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Sarasota Thursday, Apr. 23, 2015 2 years ago

Fruitville Road: Bridging the Gap

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The city has prioritized a street improvement effort along Fruitville Road to improve the walkability between downtown and the Rosemary District.
by: David Conway Deputy Managing Editor

Hoping to tame the imposing nature of Fruitville Road for pedestrians, the city and downtown leaders teamed up to improve connections between the heart of the city and its neighbors to the north.

Capitalizing on the growing popularity of new urbanist principles in the city, those involved were intent on making Fruitville Road more inviting. By slowing cars and adding more pedestrian amenities, the barrier the street creates was set to be eradicated.

That was a decade ago, real estate broker and former Downtown Partnership chairman Ian Black said. Despite the ambitious plans, the same challenges remain on Fruitville between U.S. 301 and U.S. 41 today.

“As with a lot of things, a lot of study was done, and nothing happened,” Black said.

The desire to address those challenges also remains. At the April 6 meeting of the Community Redevelopment Agency, the group agreed to reorganize its priorities at the urging of the Community Redevelopment Agency Advisory Board. Plans to redesign the streetscape of Fruitville Road moved to the top of the list, a decision spurred by the growth of the Rosemary District.

“We feel strongly this is an item we should be paying attention to over the next year,” said CRA Advisory Board Chairman Michael Beaumier. “With the large number of projects going on in the Rosemary District, the ability to be able to create connectivity on Fruitville and make it pedestrian friendly is of critical importance.”

The city is in the process of selecting a consultant to produce a concept plan for the project. In the request for proposals provided to interested firms, staff writes that the city hopes to transform the character of Fruitville Road from a suburban thoroughfare to an urban boulevard.

To achieve that transformation, the study suggests a number of changes. The city hopes to slow the roadway without decreasing the current level of service. Other revisions could include the addition of parallel parking, the narrowing of existing lanes, the installation of more landscaping and the widening of sidewalks.

According to city Senior Planner Steve Stancel, a consultant should be selected within 30 days. Over the next six months, the consultant will work with the community to develop a sense of what people want to see changed along the Fruitville corridor — at which point design and engineering can begin in earnest.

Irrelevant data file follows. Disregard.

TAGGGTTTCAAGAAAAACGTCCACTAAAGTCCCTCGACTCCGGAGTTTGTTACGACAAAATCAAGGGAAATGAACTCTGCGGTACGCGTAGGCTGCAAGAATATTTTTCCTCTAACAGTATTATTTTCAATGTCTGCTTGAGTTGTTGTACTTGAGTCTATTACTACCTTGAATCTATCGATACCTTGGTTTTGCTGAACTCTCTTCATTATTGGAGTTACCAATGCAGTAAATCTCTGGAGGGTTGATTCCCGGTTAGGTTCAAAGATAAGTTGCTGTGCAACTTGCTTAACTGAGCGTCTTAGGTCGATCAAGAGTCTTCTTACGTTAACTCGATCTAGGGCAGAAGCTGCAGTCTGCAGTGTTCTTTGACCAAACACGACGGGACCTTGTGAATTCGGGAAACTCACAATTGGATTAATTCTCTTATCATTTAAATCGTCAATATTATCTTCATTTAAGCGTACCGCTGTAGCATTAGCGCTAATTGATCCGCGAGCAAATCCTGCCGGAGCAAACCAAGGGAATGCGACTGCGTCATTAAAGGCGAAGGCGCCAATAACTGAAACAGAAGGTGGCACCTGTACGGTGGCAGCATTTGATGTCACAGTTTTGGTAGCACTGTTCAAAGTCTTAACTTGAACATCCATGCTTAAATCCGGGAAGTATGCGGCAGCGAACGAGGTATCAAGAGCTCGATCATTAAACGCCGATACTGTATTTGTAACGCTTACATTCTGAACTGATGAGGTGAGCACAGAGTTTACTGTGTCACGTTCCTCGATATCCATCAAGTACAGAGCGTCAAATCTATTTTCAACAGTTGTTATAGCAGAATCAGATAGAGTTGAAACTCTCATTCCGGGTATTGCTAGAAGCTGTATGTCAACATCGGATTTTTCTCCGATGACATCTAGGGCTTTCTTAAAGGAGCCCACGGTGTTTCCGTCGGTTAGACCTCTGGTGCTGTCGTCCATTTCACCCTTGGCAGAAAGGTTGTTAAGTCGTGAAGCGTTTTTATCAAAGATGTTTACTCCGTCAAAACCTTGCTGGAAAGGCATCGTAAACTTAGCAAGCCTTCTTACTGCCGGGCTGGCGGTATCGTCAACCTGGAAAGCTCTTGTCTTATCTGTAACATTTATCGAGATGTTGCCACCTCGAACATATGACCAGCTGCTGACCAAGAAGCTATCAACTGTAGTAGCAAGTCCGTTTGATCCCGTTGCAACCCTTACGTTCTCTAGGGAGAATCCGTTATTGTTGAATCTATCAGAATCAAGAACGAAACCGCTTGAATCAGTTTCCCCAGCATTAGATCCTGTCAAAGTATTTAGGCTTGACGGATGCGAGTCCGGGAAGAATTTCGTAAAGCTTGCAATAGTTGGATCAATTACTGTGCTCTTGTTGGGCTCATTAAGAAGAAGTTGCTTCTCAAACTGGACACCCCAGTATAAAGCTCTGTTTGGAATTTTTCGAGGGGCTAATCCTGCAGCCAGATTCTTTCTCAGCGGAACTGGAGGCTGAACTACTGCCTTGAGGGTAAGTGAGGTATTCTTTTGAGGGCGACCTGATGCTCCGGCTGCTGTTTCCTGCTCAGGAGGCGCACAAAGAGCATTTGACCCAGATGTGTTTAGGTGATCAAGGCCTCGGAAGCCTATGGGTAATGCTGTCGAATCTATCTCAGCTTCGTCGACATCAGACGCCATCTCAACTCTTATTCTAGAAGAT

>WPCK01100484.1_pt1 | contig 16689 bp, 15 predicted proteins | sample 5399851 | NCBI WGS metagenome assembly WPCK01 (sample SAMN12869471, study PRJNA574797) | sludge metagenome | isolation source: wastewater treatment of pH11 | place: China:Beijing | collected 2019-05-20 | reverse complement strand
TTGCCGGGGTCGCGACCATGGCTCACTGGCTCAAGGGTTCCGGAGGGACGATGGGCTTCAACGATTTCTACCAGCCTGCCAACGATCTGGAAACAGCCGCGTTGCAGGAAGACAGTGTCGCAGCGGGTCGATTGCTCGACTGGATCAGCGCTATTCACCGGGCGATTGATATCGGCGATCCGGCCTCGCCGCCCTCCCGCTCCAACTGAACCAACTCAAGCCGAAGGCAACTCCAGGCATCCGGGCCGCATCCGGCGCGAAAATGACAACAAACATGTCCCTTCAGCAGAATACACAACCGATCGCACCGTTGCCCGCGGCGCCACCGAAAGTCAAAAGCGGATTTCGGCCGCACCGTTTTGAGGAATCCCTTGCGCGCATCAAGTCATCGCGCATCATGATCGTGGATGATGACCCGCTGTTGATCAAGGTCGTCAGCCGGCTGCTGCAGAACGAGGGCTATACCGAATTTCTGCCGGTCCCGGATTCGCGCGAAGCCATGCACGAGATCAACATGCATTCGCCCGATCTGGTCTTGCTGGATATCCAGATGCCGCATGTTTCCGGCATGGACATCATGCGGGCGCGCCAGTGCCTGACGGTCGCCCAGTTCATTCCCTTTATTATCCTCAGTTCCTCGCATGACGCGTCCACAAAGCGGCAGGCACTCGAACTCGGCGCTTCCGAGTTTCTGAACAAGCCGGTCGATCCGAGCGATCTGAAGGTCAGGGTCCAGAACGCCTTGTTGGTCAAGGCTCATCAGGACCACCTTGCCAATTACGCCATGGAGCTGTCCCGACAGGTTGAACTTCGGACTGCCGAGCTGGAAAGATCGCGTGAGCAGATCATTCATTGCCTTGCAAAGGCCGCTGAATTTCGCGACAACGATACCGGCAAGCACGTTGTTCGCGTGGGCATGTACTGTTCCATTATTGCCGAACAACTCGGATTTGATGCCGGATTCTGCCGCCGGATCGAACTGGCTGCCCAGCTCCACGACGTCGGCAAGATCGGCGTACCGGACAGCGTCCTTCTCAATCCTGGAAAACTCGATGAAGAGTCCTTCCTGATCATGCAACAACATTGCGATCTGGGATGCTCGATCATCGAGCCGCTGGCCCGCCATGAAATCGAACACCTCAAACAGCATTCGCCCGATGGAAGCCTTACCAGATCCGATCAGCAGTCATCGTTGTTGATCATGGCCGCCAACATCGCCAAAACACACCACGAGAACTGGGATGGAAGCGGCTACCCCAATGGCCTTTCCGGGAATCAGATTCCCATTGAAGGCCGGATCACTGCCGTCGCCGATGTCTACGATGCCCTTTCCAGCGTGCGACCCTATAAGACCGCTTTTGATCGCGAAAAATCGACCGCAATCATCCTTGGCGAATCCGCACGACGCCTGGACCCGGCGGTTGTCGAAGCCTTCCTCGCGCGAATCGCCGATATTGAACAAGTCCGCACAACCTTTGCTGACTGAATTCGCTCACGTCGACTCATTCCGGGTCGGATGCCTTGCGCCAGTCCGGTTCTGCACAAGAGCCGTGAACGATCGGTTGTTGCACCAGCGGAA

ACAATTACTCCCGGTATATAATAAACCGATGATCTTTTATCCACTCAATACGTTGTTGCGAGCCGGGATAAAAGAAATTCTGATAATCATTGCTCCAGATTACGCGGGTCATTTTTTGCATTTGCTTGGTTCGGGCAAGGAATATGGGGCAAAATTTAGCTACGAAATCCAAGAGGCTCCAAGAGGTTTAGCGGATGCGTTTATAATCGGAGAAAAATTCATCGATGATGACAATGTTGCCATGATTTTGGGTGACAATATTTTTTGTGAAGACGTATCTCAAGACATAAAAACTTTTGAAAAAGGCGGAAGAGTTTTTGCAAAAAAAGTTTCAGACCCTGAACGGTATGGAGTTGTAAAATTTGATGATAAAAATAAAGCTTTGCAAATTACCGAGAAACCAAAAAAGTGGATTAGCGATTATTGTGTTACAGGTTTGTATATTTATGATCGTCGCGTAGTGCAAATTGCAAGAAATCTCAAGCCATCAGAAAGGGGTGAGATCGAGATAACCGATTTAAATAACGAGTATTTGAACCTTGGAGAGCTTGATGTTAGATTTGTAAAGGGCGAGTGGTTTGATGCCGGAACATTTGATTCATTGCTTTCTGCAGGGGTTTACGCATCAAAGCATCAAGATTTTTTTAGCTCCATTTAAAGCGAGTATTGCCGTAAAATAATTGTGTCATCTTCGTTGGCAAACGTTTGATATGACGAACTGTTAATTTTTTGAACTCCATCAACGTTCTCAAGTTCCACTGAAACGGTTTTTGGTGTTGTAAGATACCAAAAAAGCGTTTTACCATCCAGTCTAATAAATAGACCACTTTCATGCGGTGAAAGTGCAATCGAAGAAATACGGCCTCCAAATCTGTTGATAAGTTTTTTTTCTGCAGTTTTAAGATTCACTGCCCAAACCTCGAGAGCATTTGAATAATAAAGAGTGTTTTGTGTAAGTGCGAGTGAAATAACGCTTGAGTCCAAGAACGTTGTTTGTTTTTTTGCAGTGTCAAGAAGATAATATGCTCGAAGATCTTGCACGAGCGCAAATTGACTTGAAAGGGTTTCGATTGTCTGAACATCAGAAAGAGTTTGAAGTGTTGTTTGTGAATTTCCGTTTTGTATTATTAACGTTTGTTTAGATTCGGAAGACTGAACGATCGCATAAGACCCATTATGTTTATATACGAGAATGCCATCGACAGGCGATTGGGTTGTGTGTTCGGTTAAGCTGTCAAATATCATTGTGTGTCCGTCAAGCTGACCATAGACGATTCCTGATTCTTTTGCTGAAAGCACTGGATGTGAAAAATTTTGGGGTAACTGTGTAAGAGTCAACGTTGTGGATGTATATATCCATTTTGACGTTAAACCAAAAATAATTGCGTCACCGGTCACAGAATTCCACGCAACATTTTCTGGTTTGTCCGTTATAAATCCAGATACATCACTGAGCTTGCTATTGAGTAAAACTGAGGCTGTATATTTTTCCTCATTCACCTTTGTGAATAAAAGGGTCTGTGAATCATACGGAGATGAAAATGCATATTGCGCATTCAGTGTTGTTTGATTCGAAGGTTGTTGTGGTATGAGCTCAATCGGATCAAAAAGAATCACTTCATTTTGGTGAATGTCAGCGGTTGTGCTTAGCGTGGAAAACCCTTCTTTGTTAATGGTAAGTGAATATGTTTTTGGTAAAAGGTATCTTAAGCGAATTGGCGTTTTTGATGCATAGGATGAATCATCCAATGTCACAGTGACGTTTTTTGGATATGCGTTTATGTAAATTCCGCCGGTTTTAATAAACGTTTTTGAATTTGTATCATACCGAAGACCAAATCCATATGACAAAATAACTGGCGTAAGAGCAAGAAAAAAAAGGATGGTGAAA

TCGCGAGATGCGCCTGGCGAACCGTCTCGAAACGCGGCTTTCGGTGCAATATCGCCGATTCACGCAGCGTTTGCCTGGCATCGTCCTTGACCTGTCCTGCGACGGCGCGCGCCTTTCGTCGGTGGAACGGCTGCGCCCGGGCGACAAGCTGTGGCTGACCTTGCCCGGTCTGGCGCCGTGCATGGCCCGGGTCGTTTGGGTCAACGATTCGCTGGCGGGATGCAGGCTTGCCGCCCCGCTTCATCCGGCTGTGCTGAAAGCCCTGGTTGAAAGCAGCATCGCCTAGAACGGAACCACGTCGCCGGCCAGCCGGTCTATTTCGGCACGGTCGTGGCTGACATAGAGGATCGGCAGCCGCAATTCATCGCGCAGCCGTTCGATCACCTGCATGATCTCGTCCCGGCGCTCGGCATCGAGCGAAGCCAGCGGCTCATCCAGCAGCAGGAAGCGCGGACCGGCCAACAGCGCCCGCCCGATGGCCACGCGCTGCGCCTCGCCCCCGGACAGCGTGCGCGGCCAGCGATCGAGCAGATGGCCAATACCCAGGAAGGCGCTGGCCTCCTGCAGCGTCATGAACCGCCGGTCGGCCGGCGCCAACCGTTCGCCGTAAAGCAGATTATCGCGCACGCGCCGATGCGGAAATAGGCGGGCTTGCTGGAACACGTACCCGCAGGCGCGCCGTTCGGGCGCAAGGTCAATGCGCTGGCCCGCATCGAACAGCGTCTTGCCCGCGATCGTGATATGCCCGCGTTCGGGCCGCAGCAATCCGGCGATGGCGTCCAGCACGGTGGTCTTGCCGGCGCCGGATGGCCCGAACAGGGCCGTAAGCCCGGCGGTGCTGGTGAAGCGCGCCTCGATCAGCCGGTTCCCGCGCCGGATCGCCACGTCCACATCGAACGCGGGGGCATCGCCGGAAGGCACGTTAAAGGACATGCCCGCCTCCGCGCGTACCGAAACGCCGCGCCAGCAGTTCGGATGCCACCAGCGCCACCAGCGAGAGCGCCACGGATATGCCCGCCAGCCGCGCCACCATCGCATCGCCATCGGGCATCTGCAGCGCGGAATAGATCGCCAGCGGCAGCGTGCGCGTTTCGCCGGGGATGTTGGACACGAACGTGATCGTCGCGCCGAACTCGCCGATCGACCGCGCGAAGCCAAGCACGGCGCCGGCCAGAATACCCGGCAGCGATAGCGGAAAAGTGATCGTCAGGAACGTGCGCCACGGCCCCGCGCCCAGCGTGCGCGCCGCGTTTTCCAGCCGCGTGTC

“We’re going into the study without any preconceived ideas, and we’re going to be having lots of public participation events,” Stancel said. “What we hope to do with this is to build a consensus for a concept.”

Black, a leading advocate for the revitalization of the Rosemary District, is hopeful that the changes he helped identify a decade ago will be implemented in the near future. He’d also like to see another, more philosophical change: renaming this segment of Fruitville to “Third Street.”

That was the street’s original name when it was just a two-lane road. In the late ‘80s, the city expanded the street to alleviate traffic, and the road became a thoroughfare to bypass downtown. By changing the name, Black believes part of the natural barrier associated with “Fruitville” will be eliminated. 

“Fruitville has this sense of, like, ‘beneath the Mississippi,’” Black said. “You’ve got to take the ‘Mississippi’ away for people to get comfortable.”

As in the past, funding the improvements remains a challenge. With the CRA set to expire in 2016, city money that would have been earmarked for improvements in the area may be harder to come by. Still, that’s why the CRA board agreed to prioritize the planning and design for the project now — so that the first step will be out of the way.

“Hopefully the CRA will continue in some form and we can chip off pieces, or we’ll have to find funding elsewhere,” Stancel said. “Either way, the plan will be in place.”

“Fruitville has this sense of, like, ‘beneath the Mississippi.’ You've got to take the ‘Mississippi’ away for people to get comfortable.”

– Ian Black, Real estate broker

 

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